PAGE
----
The potential toxicity of carbon nanotubes (CNTs) has been compared to pathogenic fibres such as asbestos. It is important to test this hypothesis to ascertain safe methods for CNT production, handling and disposal. In this study aspects reported to contribute to CNT toxicity were assessed: length, aspect ratio, iron content and crystallinity; with responses compared to industrially produced MWCNTs and toxicologically relevant materials such as asbestos. The impacts of these particles on a range of macrophage models in vitro were assessed due to the key role of macrophages in particle clearance and particle/fibre-induced disease.Industrially produced and long MWCNTs were cytotoxic to cells, and were potent in inducing pro-inflammatory and pro-fibrotic immune responses. Short CNTs did not induce any cytotoxicity. Frustrated phagocytosis was most evident in response to long CNTs, as was respiratory burst and reduction in phagocytic ability. Short CNTs, metal content and crystallinity had less or no influence on these endpoints, suggesting that many responses were fibre-length dependent.This study demonstrates that CNTs are potentially pathogenic, as they were routinely found to induce detrimental responses in macrophages greater than those induced by asbestos at the same mass-based dose.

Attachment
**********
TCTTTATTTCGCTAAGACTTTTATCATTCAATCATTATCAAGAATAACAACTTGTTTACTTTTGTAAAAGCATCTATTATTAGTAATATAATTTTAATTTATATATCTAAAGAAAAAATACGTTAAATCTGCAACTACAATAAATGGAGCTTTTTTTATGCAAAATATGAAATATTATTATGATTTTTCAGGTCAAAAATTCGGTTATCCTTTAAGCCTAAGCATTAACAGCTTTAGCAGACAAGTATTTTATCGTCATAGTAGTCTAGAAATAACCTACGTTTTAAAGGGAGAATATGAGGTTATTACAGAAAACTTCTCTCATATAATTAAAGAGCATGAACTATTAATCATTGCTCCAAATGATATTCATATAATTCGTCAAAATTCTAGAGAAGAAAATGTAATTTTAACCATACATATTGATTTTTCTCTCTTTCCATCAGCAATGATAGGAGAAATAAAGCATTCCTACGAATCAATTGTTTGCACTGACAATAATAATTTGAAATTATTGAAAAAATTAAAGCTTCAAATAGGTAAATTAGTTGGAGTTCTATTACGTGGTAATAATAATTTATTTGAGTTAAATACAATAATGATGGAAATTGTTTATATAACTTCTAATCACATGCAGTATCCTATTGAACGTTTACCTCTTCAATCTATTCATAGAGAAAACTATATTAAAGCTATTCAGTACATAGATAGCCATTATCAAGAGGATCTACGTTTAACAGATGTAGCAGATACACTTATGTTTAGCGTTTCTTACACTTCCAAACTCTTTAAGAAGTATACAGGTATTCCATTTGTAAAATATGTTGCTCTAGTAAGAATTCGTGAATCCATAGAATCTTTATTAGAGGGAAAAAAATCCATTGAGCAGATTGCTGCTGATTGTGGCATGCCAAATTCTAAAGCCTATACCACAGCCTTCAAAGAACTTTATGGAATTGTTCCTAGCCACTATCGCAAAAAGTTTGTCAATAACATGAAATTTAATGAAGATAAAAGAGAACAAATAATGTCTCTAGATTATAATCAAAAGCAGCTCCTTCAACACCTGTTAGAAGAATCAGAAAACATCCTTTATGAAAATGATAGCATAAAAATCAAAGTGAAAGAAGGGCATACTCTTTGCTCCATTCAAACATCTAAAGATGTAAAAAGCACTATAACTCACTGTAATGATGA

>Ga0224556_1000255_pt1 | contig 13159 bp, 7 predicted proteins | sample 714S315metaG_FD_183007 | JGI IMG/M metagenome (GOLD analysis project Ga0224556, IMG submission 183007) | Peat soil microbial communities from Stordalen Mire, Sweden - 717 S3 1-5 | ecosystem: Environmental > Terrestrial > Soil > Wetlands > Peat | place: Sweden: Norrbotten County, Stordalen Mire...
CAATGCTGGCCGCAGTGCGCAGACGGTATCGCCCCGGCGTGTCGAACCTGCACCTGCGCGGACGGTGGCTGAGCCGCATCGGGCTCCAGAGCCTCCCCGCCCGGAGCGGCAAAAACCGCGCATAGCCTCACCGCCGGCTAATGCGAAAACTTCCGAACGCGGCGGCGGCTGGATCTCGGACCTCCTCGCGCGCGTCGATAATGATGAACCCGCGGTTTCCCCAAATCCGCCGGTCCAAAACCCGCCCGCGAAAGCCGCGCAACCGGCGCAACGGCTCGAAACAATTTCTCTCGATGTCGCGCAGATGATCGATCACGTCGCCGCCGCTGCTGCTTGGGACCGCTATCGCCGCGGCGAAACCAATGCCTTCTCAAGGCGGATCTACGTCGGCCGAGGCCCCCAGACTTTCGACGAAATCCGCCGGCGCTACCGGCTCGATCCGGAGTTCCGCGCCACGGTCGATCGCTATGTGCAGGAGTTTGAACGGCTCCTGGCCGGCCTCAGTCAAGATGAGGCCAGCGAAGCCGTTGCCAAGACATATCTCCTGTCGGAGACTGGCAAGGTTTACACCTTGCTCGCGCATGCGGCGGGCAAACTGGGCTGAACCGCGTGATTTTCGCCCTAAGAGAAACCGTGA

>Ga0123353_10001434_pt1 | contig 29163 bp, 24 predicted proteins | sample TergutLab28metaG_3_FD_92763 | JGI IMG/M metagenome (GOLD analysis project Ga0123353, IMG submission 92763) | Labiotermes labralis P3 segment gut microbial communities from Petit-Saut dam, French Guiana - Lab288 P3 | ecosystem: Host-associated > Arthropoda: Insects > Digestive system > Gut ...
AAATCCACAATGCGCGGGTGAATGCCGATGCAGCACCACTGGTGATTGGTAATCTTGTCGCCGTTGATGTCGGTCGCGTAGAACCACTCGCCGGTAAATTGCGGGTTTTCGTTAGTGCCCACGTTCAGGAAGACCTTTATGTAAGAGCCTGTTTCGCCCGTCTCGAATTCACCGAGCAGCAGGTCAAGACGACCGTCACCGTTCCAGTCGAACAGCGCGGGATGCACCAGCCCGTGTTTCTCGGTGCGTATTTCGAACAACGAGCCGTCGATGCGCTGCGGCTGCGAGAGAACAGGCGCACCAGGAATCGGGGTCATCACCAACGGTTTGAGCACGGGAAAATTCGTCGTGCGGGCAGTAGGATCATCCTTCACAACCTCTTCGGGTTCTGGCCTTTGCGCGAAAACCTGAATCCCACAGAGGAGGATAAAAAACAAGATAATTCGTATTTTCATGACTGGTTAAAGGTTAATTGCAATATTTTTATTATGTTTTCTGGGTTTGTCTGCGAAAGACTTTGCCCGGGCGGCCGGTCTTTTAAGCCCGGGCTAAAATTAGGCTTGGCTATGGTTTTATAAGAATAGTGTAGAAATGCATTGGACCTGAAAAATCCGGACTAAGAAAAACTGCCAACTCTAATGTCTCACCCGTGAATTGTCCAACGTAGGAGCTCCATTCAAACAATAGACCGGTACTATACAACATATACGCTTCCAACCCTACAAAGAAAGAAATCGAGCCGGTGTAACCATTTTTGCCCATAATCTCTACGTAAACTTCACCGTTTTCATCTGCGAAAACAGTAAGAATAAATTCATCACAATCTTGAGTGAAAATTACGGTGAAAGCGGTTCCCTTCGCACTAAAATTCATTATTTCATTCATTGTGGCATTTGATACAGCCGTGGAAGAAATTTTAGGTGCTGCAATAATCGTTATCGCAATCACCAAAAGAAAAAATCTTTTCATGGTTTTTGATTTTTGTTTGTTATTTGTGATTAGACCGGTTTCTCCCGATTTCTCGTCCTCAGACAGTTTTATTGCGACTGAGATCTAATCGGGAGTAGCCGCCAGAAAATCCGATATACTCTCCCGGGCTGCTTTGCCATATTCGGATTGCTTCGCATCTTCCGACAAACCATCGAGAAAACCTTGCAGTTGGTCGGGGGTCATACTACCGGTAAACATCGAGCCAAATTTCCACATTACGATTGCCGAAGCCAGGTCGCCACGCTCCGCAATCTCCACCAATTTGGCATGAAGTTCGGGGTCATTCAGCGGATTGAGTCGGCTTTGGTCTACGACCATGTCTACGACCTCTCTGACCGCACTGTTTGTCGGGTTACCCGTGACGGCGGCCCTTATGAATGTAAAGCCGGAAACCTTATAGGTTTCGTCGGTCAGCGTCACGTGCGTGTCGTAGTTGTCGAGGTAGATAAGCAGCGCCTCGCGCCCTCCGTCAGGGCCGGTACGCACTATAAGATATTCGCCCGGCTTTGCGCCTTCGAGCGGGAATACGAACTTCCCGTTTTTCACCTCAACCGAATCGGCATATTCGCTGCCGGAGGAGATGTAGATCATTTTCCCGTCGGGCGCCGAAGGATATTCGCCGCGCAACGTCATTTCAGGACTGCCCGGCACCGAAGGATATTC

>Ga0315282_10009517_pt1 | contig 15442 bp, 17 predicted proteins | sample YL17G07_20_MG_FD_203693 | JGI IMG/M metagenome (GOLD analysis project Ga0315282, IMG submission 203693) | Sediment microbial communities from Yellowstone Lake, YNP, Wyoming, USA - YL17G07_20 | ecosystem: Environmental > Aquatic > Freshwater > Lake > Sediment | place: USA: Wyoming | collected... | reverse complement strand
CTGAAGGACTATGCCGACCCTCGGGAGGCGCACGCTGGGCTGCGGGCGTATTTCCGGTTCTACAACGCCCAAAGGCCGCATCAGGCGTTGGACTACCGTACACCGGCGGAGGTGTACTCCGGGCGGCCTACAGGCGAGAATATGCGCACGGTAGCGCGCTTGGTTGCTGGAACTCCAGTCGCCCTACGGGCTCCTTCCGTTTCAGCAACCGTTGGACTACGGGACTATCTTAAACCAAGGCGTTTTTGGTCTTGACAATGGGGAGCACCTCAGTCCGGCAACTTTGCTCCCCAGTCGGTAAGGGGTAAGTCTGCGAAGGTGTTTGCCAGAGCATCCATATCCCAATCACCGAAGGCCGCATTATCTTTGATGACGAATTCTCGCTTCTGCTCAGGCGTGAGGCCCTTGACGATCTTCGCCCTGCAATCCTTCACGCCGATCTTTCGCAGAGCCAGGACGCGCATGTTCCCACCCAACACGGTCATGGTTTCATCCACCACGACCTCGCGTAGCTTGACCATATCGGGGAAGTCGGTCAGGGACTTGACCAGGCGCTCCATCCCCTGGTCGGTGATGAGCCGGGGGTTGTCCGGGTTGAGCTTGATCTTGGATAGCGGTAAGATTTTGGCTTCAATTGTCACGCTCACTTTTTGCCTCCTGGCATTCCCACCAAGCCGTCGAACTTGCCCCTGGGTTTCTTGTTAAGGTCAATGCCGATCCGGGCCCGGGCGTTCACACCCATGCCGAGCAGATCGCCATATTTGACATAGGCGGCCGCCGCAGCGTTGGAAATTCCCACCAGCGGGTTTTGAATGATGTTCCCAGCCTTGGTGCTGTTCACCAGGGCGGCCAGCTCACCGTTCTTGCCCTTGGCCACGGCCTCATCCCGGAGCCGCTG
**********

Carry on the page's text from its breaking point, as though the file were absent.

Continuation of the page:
- Carbon nanotubes
- Frustrated phagocytosis
ASJC Scopus subject areas
- School of Engineering & Physical Sciences - Senior Research Fellow
- School of Engineering & Physical Sciences, Institute of Biological Chemistry, Biophysics and Bioengineering - Senior Research Fellow
Person: Academic (Research & Teaching)